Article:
7 Tips To Survive Your Move To A Smaller Solid State Drive

00 SSD   7 Tips To Survive Your Move To A Smaller Solid State DriveIf you keep yourself updated with stories from the tech world, you will know that Solid State Drives are the future when it comes to storage drives in personal computers – especially in the mobile computing arena. SSD allows PC manufacturers to build much faster and more energy-efficient machines. Ordinary users can also bump up the performance of their old machine(s) by replacing the HDD with SSD.

But in its current state, SSD still has one major disadvantage compared to the traditional HDD – the price. Unless you have money to burn, you won’t get a large enough storage space to breathe. The most common SSD capacities that you can currently find in the market are around 64GB and 120GB, while most entry-level computers come with a 500GB HDD.

Since we are so accustomed to throwing all of our digital files into the terabyte-sized HDD without ever thinking about deleting them, can we survive living with SSD’s minuscule capacity? The answer is, why not? Here are several tips that can help you survive living in the smaller storage world.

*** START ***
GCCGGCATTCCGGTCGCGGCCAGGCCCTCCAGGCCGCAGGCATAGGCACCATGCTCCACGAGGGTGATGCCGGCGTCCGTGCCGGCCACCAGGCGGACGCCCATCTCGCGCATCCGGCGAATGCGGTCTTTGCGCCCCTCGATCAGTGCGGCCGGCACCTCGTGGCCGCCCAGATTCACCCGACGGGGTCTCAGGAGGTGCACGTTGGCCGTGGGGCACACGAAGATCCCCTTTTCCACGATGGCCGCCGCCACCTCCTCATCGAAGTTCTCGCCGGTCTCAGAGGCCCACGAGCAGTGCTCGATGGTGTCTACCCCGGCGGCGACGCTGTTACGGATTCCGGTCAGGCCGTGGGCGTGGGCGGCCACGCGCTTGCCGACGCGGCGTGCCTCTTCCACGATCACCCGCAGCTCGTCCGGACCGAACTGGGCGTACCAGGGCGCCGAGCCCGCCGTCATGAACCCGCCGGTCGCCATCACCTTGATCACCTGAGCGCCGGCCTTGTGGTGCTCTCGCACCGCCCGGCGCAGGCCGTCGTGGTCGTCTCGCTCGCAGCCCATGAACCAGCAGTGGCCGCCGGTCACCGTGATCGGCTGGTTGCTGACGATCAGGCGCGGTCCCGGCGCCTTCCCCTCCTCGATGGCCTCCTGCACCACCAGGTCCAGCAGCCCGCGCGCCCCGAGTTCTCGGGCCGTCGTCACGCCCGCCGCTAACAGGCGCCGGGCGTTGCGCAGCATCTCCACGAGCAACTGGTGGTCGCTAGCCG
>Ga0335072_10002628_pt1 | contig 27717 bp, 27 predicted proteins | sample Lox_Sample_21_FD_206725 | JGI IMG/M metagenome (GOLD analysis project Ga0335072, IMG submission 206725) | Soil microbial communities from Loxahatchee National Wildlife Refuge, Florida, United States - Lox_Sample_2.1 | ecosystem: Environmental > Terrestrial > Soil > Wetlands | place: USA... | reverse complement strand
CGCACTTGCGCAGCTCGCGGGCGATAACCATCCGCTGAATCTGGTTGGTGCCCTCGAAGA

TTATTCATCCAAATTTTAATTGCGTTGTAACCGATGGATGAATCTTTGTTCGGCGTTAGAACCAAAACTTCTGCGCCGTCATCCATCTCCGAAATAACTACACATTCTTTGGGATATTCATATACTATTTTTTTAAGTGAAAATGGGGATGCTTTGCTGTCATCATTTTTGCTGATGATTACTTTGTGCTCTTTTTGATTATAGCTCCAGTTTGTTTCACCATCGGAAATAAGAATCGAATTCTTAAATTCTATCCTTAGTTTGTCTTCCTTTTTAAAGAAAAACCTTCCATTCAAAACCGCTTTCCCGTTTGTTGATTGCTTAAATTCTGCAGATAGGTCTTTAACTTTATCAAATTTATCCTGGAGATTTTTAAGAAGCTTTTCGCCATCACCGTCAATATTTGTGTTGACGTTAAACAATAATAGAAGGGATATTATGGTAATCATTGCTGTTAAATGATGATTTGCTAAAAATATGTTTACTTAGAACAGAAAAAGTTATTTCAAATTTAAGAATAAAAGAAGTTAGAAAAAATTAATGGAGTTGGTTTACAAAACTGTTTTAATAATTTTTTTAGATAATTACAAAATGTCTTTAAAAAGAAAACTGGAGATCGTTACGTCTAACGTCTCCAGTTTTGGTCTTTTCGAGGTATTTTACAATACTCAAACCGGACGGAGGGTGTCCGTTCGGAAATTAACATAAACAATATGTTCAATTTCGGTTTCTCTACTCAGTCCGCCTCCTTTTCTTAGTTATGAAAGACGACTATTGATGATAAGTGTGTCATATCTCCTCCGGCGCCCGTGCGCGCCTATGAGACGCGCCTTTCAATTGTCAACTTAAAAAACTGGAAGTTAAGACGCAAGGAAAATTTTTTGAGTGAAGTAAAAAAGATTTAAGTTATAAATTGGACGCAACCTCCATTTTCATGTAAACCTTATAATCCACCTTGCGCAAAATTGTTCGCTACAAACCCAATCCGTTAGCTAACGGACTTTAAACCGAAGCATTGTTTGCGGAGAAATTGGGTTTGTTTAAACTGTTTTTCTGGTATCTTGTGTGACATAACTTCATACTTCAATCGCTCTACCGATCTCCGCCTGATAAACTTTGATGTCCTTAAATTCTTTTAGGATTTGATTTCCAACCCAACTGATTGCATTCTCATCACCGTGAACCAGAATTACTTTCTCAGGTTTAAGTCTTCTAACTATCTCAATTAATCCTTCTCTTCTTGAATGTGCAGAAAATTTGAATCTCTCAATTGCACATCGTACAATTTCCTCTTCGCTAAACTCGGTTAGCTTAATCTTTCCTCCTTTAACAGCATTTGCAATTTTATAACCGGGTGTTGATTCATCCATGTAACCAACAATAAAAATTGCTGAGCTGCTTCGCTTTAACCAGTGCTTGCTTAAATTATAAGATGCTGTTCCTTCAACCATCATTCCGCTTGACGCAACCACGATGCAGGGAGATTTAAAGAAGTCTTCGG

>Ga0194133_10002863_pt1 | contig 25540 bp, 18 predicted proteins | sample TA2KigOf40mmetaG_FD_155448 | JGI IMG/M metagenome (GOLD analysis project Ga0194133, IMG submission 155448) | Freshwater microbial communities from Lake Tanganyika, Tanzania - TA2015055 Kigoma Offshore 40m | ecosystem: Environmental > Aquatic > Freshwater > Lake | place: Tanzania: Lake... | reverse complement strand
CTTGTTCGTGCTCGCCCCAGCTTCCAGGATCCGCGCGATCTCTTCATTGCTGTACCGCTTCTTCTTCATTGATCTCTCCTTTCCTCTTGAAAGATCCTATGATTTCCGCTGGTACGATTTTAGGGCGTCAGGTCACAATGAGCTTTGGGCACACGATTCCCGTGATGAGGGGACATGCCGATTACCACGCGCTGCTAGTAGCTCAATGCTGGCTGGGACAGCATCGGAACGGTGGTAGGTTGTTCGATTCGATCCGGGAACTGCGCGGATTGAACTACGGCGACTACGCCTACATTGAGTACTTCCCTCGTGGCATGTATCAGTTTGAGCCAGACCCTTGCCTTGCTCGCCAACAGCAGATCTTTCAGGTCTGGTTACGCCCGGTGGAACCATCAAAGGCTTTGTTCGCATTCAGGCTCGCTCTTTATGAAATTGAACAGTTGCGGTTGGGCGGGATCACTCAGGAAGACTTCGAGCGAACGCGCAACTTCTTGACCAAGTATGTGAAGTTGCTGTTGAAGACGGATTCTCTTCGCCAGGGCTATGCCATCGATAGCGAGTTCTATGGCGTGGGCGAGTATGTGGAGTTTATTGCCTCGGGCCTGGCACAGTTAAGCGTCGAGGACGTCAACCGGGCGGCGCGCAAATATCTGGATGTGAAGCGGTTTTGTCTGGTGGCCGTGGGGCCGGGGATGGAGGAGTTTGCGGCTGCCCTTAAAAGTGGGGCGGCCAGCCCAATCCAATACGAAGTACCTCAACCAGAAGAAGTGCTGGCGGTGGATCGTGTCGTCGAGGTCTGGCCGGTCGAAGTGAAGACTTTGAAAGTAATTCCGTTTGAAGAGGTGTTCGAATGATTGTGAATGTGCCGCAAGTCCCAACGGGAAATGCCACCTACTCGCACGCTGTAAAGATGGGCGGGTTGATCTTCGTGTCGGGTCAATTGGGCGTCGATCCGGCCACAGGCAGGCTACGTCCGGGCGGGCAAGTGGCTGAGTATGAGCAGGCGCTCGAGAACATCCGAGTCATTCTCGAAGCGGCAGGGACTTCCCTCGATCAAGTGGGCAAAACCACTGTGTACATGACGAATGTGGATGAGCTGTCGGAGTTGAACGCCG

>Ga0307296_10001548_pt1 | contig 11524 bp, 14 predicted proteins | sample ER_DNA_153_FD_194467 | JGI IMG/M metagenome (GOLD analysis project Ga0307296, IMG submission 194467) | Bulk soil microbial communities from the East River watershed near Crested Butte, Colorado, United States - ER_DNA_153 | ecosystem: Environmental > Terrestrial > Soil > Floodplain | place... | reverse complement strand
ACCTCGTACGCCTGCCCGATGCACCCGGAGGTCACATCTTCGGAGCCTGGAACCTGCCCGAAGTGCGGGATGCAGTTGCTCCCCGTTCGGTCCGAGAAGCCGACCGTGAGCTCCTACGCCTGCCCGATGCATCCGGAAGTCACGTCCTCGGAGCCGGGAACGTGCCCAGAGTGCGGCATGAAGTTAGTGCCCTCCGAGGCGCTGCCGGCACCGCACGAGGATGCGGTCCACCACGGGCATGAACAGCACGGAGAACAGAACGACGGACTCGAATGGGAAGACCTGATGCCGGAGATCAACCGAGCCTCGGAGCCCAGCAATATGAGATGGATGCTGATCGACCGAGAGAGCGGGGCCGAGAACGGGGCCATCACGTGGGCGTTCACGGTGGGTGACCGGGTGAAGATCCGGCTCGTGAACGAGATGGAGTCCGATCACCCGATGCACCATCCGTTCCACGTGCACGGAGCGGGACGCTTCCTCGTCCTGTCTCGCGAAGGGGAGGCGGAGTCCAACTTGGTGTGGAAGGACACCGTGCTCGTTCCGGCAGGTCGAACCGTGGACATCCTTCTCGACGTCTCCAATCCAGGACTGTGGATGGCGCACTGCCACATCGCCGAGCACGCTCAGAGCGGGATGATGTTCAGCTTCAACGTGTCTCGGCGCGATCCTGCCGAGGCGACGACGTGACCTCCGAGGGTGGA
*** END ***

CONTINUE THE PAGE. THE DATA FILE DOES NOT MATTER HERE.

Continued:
Down On The Earth

1. Start Fresh

The first thing you should do after making your move to the smaller SSD drive is do a clean installation. Resist the temptation to migrate your system and/or move all of your files from the old HDD.

Rebuilding your system from zero will allow you to filter out unnecessary applications, documents, videos, and everything else that you saved “for later”.

2. Keep Large Files Out

If you have files that you can’t delete, but you don’t need to bring them everywhere inside your laptop, store them in an external drive. The price of large capacity external HDD’s is already cheap enough that it would make a perfect companion to your SSD-powered computer.

If there are several computers in your vicinity, it would be a good idea to invest in a Network Attached Storage (wired or wireless).

03 NAS   7 Tips To Survive Your Move To A Smaller Solid State Drive